He is a recovering alcoholic who dropped out of high school and spent most of his political career abroad.
So when Martin Schulz returned home to Germany with the goal of unseating Chancellor Angela Merkel, perhaps the world’s most powerful woman, it was understandably viewed as a suicide mission.
Merkel had made mincemeat out of the last three challengers from Schulz’s Social Democratic Party, and there was little doubt that she could do so again.
But in an era when voters worldwide seem prepared to throw off the establishment and take a chance with an untested populist, Schulz, a jovial former bookshop owner from Germany’s Rhineland region who until recently was president of the European Parliament, has quickly been embraced as a serious challenger.
In just two weeks since taking over his party’s leadership, Schulz has shattered the conventional wisdom that he and his party have no chance and has given the Social Democrats their first lead in polls over the conservatives since 2006.
After Britain’s unexpected vote to leave the European Union and Donald Trump’s against-long-odds victory in the U.S. presidential election, the Social Democrats’ rally in opinion polls has raised serious doubts about whether Merkel can win a fourth term.
Her reelection was once seen so certain that even then-President Obama unexpectedly weighed in late last year, telling German voters on a visit to Berlin that if he could vote here, he would vote for Merkel. It was an unprecedented intervention on behalf of the conservative party leader — and an astonishing affront to the party that is Germany’s closest equivalent to Obama’s Democrats.
The German election is suddenly an open contest, according to opinion polls.
The Social Democratic Party (SPD), which last beat Merkel’s center-right party outright in 1998 and lost control of the government to her party in 2005, has surged eight percentage points to 31% in the last two weeks after years of stagnating just above 20%, according to a poll by the INSA institute for Bild newspaper. Meanwhile, the conservative bloc, consisting of Merkel’s Christian Democrats and their Bavarian sister party, the Christian Social Union, fell from 33% to 30%.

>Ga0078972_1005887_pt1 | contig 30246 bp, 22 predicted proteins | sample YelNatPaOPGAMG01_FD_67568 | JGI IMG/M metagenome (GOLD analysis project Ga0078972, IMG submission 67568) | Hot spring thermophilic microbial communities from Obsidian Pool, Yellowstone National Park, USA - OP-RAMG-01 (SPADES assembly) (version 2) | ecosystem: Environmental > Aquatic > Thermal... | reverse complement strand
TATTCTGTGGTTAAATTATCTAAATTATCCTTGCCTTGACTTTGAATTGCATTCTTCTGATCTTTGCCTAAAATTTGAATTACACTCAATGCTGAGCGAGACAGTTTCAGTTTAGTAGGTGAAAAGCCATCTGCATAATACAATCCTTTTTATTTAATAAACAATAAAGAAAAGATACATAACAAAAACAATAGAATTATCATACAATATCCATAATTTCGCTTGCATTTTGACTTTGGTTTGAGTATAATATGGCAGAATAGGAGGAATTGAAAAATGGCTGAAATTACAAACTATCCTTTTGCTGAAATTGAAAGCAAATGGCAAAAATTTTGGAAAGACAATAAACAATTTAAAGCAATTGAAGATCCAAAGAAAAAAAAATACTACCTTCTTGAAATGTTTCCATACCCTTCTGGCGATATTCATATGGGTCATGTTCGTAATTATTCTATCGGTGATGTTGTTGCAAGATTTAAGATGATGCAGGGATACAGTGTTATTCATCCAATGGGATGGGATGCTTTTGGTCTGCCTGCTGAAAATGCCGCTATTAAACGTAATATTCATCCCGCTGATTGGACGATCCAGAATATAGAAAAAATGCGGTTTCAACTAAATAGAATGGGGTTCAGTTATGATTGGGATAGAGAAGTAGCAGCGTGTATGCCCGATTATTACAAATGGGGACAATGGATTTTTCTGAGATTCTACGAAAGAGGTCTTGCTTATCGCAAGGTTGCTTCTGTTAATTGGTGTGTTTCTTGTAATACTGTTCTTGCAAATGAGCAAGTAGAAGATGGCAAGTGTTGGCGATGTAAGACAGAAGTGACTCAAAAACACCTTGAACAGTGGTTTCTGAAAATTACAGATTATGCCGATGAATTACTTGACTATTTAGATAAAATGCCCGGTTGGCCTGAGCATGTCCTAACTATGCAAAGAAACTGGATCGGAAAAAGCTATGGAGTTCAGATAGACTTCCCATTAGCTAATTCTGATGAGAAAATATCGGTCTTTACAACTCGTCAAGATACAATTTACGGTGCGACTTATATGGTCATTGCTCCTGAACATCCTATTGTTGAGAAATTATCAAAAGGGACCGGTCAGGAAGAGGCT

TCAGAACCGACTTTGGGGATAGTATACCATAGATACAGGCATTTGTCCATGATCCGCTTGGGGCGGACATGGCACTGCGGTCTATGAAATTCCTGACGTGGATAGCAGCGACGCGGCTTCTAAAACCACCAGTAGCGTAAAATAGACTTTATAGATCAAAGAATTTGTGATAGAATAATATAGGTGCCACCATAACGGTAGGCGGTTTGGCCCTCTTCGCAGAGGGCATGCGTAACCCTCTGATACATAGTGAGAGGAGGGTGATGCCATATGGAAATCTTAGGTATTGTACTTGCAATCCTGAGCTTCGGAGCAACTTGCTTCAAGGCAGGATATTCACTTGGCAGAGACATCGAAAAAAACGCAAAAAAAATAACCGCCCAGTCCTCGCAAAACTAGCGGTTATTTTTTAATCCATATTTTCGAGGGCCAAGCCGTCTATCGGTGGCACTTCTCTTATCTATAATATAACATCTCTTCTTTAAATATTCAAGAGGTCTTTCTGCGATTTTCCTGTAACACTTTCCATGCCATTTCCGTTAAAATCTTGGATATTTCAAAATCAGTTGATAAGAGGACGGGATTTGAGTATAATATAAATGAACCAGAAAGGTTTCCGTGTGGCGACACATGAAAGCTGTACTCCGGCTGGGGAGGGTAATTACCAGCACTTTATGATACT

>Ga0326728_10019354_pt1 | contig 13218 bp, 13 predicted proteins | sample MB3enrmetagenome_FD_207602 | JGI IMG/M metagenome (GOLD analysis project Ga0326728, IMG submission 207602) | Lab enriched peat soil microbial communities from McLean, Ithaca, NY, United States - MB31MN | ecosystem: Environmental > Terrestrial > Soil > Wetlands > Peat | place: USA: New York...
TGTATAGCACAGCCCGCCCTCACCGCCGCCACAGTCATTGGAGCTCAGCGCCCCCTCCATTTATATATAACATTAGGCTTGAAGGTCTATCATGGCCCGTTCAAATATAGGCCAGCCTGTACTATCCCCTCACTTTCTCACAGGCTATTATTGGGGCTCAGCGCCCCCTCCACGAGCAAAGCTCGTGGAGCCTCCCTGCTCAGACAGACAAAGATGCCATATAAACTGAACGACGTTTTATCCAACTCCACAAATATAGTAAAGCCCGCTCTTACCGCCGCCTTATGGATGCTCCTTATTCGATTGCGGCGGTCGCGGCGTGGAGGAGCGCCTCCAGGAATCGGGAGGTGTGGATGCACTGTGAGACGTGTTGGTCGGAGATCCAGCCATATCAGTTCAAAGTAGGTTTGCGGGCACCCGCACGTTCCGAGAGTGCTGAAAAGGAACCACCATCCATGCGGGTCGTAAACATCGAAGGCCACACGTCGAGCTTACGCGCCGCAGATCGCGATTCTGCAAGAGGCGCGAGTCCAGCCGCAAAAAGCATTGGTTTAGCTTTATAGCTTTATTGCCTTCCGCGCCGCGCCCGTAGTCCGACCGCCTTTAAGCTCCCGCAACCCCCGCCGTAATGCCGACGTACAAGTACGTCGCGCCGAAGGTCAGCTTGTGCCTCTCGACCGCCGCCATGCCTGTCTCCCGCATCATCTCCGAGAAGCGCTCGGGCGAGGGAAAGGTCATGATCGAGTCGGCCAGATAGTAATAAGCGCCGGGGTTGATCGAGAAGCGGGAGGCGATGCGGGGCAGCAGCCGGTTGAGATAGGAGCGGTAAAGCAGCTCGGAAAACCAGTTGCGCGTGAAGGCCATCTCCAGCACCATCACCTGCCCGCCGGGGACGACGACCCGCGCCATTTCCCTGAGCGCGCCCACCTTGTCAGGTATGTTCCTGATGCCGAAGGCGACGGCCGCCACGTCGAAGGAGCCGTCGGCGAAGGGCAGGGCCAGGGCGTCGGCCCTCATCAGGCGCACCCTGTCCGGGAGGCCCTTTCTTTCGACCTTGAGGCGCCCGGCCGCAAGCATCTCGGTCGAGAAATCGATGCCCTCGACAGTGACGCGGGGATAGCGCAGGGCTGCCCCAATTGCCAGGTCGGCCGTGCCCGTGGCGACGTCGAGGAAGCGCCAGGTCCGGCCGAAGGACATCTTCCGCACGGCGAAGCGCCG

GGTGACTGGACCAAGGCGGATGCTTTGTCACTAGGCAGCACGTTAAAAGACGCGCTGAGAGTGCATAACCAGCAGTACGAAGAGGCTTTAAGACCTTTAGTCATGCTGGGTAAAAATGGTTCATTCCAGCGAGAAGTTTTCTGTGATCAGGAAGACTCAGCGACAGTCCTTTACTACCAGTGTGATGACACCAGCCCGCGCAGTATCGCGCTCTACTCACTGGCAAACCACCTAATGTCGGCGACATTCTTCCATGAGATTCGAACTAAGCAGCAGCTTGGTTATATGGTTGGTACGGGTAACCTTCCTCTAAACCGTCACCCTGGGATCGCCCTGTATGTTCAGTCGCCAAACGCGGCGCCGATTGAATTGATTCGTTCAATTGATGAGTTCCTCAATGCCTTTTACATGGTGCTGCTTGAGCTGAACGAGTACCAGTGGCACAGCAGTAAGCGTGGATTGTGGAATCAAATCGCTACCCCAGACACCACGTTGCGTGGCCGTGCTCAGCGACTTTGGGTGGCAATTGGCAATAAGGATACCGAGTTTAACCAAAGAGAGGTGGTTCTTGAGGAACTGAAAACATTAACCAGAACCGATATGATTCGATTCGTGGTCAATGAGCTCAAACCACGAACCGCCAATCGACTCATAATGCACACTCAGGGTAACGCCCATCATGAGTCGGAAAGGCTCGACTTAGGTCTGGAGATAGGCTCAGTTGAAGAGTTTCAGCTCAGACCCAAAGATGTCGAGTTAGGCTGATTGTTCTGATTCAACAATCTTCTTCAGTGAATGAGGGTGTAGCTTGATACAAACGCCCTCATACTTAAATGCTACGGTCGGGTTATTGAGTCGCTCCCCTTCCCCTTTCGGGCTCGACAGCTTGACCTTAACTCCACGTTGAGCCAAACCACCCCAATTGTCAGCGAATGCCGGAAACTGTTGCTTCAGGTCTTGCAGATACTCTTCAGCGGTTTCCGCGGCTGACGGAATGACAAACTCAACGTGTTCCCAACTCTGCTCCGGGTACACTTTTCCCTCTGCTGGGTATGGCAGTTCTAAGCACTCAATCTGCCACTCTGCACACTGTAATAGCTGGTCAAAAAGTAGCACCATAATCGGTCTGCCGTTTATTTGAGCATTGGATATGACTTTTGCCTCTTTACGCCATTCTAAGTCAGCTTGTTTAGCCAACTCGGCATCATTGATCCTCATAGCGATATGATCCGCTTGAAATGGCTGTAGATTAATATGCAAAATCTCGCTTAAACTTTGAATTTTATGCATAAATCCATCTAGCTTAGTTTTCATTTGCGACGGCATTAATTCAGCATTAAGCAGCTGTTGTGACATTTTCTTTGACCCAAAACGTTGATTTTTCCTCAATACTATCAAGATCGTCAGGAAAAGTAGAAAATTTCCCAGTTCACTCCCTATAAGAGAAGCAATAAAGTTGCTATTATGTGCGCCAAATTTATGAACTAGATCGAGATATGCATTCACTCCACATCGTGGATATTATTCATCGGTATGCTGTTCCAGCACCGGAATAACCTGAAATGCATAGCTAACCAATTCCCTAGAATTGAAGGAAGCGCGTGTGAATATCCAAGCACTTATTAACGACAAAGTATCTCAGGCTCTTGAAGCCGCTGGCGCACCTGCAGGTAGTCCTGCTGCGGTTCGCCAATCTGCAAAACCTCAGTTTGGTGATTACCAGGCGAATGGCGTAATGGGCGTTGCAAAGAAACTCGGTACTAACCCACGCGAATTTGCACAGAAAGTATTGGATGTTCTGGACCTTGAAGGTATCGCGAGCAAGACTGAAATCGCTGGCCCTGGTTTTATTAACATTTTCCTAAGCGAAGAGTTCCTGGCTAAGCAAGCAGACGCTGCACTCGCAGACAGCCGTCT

“It’s caught everyone by surprise that Schulz was able to help the SPD make such a powerful break out of the doldrums they’d been trapped in for such a long time,” said Thorsten Hasche, a political scientist at Goettingen University. “The lesson learned is that he has proven what was until recently not thought possible: that the right candidate on the left can unify the party and mobilize the masses.”
The Social Democrats’ sudden strength in polls is no guarantee of success in the Sept. 24 election, in which Merkel appears to have more coalition options. In Germany’s complex multi-party system, it will most likely take a two- or even-three party alliance to form the next government.
The Social Democrats would like to create a left-of-center government with the Greens and Left parties. Until recently, its only path to power was seen as being a junior partner in another “grand coalition” with Merkel’s party. Schulz’s surge has suddenly given his party a number of more palatable left-of-center options and even the chance to lead the next government.
“Schulz has managed to mobilize a lot of previously undecided voters and people on the left who had turned their backs on the SPD,” said Nils Diederich, a political scientist at Berlin’s Free University. “There’s a lot of hope vested in Schulz right now. But I’m not sure yet if it’s just a lot of hype that will fade away by the election.”